Then we went to the village of St Helena Bay, where Vasco da Gama first set foot on our soil on 4 November, 1497. It is also the only place in South Africa where you can stand in the same place and see the sun rising and setting over the sea! The harbour there is large but usually quiet and empty with just the sound of boats rubbing together and ropes straining against the pull of the sea. We couldn't believe our eyes! We could hardly find a place to park as the entire area was full! Bakkies, cars and trailers were everywhere and people were standing in groups all staring out to sea.

All waiting for fresh snoek

We thought that there was a regatta or some kind of race, but no, it turned out that the snoek (Thyrsites atun) were running and more than 70 boats had headed off to catch their share of these huge, silver, torpedo shaped fish. There is no rule to the arrival of snoek, they can stay away for a season or two and then suddenly appear to cause a fishing frenzy for a while along the West Coast waters before disappearing again just as quickly. Because they are nomadic and move around, they are not a stable source of income, but they are highly sought after and are fortunately plentiful, cheap and most importantly, sustainable! But, I hear you ask, how do the fishermen know when the snoek are here? Shoals are located by watching the sea birds, we have seen hundreds and hundreds of cormorants circling and diving in our bays and obviously following huge shoals of fish. Also a more technical way of doing things, is to use an echo sounder on the boats.

Bringing the catch home to sell.

They prefer water temperature of between a chilly 13 and 18 degrees, they can grow to 2 meters in length and weigh about 6 kg. Fortunately they freeze well and so are available throughout the year. Having said that, there is nothing to beat the excitement of watching the boats come home, followed by screaming,squabbling gulls and laden with fish that have been cleaned at sea. Called 'vlekking', the fish are sliced open and left flat, ready to grill or braai.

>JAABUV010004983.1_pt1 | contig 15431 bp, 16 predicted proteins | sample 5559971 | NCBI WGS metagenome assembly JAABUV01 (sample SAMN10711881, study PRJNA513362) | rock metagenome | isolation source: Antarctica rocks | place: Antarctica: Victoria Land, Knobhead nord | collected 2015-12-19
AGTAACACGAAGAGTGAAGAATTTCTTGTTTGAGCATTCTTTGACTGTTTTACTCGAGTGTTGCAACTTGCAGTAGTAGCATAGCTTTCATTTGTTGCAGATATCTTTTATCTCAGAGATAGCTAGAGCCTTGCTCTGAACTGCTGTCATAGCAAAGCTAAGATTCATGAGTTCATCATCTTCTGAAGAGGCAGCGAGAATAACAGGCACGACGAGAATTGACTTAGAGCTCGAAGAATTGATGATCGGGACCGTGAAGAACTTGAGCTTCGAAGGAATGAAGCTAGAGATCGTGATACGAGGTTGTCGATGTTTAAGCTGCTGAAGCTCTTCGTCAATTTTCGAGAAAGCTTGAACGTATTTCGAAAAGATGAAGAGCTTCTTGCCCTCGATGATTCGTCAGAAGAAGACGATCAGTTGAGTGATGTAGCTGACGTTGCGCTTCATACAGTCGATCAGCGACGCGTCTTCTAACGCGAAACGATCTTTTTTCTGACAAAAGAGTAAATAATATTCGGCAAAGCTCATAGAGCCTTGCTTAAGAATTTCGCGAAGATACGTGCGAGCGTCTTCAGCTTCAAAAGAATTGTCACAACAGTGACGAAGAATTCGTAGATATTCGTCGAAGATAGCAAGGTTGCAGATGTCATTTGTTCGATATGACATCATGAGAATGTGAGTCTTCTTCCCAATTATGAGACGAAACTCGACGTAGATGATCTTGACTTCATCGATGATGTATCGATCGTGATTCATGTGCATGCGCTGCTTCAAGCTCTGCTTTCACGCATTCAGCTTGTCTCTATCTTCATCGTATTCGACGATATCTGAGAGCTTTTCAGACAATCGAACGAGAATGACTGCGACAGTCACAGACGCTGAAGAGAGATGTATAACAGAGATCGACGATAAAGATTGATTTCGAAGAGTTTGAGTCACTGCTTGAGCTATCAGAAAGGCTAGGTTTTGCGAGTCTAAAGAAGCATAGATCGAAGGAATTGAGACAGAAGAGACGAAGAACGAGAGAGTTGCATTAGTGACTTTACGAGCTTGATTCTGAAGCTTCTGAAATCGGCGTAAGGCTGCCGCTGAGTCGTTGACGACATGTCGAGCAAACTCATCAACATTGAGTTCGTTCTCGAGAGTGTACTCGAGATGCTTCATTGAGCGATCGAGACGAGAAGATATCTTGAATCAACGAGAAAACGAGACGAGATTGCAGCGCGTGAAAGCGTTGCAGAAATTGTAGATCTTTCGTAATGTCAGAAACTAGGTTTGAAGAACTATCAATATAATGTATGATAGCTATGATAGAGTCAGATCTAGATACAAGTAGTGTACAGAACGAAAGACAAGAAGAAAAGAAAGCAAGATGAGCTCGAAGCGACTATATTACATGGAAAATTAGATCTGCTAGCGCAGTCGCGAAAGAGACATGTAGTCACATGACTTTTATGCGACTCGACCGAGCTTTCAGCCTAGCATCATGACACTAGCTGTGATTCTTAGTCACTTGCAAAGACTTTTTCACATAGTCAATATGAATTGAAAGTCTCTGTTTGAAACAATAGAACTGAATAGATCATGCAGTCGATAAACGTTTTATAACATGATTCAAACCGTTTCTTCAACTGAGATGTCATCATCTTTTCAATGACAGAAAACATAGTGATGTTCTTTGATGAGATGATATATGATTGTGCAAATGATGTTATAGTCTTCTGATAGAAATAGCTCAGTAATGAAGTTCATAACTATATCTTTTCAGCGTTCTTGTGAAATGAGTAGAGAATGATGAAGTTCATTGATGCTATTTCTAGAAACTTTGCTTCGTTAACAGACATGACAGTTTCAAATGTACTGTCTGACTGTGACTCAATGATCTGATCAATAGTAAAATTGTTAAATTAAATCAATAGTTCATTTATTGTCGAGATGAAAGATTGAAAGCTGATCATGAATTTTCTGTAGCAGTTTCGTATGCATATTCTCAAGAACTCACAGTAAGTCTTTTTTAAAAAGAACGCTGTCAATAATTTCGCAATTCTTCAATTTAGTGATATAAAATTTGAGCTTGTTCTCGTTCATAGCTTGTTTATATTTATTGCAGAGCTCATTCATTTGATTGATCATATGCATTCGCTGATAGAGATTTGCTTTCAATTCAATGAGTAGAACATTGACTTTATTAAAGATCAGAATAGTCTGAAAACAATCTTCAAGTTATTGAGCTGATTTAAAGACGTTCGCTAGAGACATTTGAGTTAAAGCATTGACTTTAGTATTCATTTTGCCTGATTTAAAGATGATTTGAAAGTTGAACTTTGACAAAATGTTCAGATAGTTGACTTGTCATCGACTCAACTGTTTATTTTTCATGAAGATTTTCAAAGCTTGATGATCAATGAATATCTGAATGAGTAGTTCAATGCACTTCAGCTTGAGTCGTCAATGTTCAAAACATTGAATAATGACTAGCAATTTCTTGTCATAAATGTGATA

Fishing boats are small and crowded.

Now to the important part, eating them. Although they can be dried and smoked, the traditional way is to braai them with baked sweet potato or freshly baked bread and jam. And not just any old jam either. No, they must be liberally smeared with apricot jam before being grilled for about 15 minutes, (so the experts say!), no longer or the fish will be dry! Another way is to make 'smoorsnoek', that is snoek off the bone, mashed with potato and served with fresh bread and 'korrel konfyt' or grape jam.

From torpedo shape to open flat, ready to braai!

Rumour has it that a snoek braai is one of the only things that make South Africans living overseas long to come home for.

Snoek for sale, anything fresher is still swimming!

Now, after all that making-your-mouth-water stuff, I have to admit, I do not like snoek. I hate having to fiddle and fuss with bones, and snoek must have more than their fair share of them! I had enough of chewing a mouthful of bones when I was small and kippers were on the Sunday breakfast menu!

Give me a piece of hake any day!

Wednesday, 11 April 2012

Bat Box Plan B!

As you can see from the title, we abandoned the idea of struggling alone to get the bat box up, and called in reinforcements! We have a local builder/painter/odd-job man who will tackle any DIY job, big or small, that we cannot manage at our age with our creaky joints and limited strength! So, Samuel arrived early last week and set his 'manne' to work digging a hole deep enough to plant the pole a metre down. That sounds easy, but, we have boulders and stones just under the surface and it took them a while, believe me.

Looking like a 'sputnik' ready to launch!

Wednesday, 4 April 2012

World Strays Day.

Isn't this a lovely logo?

(Thanks to facebook)

I was idly typing via skype this morning to my daughter in Dubai and she happened to mention that today is World Strays Day. She is very involved in the rescue, neutering and rehoming of cats and apart from her own three pampered felines, (two ginger brothers who were found in a rubbish bin and a tabby stray), she feeds several strays as well as regularly heading off with a cat-trap to rescue some of the huge stray population. You can see the work that she does on  Like all animal charities, they are struggling for support and are in danger of having to close.

Larry, one of her rescues, happily adopted.